Our take: Biden’s Saudi reset means relationship about more than Khashoggi killing
Fist bump signals turnaround. In a dramatic policy reversal, President Joe Biden on July 15 traded in his campaign “pariah” pledge for a televised fist bump and hours of dialogue with Saudi Arabia's Crown Prince Mohammed bin Salman on a wide range of issues facing the Middle East.
Biden came into office planning to shun the kingdom for its human rights abuses and the 2018 murder of columnist Jamal Khashoggi.
With his trip to Jeddah, however, Biden sought to balance his campaign promise of a values-driven foreign policy with strategic concerns in the Middle East, soaring oil prices at home and his goal of countering Russia, China and Iran.
Missing the mark? If those were his aims, Biden’s critics say he fell short. “The question is, is what he got consequential? And did he pay any price for getting it?” said Aaron David Miller, a senior fellow at the Carnegie Endowment for International Peace.
The White House had tried to downplay the chances for an accommodation from Riyadh on energy, but the expectations were still there, given historically high gas prices. And, as most expected, there were no commitments from Saudi Arabia on oil production, although Biden suggested OPEC+ could still take “further steps in the coming weeks” to bring down prices at the pump.
“On human rights, I think the trip was a disaster,” said Miller. “Biden is now perceived to be pursuing an inconsistent, if not hypocritical, policy." Human rights received no mention in the US-Saudi joint communique released by the White House.
Saudi expert Karen Elliott House wrote in The Wall Street Journal that Biden’s 24 hours in the Saudi coastal city highlighted “to the world that neither Saudi Arabia nor other Gulf states trust the US enough to make any sacrifices to renew badly frayed relations.” (For more on the future of US-Saudi relations, register here for House’s live Al-Monitor Pro Q&A with Andrew Parasiliti on Friday.)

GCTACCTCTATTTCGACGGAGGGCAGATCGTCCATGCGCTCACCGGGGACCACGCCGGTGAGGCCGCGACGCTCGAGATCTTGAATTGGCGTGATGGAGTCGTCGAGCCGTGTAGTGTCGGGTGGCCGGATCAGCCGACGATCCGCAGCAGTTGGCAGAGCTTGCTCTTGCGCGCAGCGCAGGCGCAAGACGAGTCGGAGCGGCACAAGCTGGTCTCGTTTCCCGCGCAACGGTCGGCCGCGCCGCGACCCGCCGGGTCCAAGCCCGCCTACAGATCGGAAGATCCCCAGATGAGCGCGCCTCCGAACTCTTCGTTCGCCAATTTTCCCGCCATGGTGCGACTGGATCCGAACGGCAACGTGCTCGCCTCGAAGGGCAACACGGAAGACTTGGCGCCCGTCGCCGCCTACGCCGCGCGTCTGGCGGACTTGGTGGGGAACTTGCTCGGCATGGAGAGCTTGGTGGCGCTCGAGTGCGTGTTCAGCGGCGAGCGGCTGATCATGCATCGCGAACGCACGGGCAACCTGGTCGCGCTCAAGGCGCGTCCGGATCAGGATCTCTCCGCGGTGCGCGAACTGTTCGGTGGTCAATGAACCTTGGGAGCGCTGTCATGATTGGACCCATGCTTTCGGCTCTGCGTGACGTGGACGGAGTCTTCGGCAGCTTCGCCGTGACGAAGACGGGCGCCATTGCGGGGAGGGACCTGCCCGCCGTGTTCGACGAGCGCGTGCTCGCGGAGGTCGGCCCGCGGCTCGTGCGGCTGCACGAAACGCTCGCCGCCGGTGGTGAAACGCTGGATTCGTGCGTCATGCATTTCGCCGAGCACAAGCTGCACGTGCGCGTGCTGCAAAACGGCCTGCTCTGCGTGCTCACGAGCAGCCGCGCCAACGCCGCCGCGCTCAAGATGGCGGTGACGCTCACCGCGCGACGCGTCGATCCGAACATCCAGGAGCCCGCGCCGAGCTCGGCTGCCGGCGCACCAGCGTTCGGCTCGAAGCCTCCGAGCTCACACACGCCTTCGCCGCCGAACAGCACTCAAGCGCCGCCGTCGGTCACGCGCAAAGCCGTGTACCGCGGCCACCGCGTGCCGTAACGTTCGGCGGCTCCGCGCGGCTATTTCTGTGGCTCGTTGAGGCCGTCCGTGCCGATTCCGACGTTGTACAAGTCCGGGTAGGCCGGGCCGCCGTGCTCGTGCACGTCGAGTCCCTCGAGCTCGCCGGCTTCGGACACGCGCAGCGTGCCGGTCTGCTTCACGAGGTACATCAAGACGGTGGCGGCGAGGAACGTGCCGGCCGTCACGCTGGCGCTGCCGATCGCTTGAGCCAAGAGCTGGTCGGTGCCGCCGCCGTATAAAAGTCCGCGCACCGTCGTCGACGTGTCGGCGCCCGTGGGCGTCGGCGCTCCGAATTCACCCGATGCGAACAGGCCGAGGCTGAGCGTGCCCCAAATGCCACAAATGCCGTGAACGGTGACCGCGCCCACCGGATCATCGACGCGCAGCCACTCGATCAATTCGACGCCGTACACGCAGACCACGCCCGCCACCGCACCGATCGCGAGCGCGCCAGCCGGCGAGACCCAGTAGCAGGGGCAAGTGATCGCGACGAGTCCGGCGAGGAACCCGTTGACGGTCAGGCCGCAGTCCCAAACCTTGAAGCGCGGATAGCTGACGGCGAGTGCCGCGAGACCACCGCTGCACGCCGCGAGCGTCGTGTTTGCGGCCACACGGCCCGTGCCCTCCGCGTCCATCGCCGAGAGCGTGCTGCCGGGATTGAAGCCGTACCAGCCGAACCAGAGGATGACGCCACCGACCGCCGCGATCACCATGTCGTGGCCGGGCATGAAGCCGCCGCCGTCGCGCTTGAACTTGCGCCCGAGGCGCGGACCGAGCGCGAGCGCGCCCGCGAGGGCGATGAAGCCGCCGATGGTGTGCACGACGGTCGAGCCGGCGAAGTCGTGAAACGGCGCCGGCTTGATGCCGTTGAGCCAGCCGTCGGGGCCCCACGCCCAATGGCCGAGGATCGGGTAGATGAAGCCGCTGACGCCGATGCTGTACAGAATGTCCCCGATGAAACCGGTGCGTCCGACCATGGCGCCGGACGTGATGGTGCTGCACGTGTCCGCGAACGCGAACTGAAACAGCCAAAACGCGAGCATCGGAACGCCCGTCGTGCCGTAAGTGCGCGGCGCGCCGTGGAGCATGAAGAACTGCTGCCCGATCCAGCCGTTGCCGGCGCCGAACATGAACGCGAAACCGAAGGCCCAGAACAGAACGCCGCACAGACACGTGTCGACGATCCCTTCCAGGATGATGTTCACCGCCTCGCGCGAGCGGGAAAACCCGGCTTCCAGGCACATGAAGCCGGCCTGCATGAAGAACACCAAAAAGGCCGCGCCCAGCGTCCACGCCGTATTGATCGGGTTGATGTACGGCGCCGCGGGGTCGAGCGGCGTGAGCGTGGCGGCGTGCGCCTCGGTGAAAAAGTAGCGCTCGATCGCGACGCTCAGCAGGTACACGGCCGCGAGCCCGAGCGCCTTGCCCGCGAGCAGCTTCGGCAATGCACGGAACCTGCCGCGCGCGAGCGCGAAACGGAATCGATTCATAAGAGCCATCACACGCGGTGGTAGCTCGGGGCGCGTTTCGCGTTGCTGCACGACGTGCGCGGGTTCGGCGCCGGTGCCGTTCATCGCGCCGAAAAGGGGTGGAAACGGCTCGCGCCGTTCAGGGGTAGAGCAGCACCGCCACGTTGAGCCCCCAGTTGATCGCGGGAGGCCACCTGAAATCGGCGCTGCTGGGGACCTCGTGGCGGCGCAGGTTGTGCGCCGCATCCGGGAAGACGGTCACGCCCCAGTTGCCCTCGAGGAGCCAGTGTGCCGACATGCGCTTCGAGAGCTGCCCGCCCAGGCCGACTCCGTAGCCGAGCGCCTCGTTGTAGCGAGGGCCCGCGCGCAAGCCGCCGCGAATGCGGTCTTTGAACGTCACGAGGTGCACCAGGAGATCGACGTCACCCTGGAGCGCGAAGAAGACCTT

It's all about the reset. Others say Biden’s visit wasn’t about “deliverables” so much as it was shoring up relations with regional counterparts, particularly Saudi Arabia and the United Arab Emirates.
“It's certainly true that our partners value these relationships,” said Gerald M. Feierstein, a distinguished senior fellow at the Middle East Institute and former US ambassador to Yemen. “The president making the initial foray into the region is important,” he said. “One way or another, I think that the president needed to kick the process off.”
On Israeli-Arab normalization, there were a few small wins: Saudi Arabia’s opening of its airspace to Israeli overflights, and the planned withdrawal of US and international forces from the strategic Red Sea island of Tiran.
While the trip yielded no major public breakthroughs on the war in Yemen, the Palestinian-Israeli conflict or on Iran, the visit allowed the president to engage nine Arab leaders at the GCC +3 summit on a wide range of regional issues. The readouts and communiques were extensive and often detailed.
Few could expect any of these matters to be "solved" as a result of the Biden visit, but critics may be missing the importance of US-led regional diplomatic summitry on complex and fragile situations, as well as to balance an expanded US deterrent and military posture — another achievement of the trip.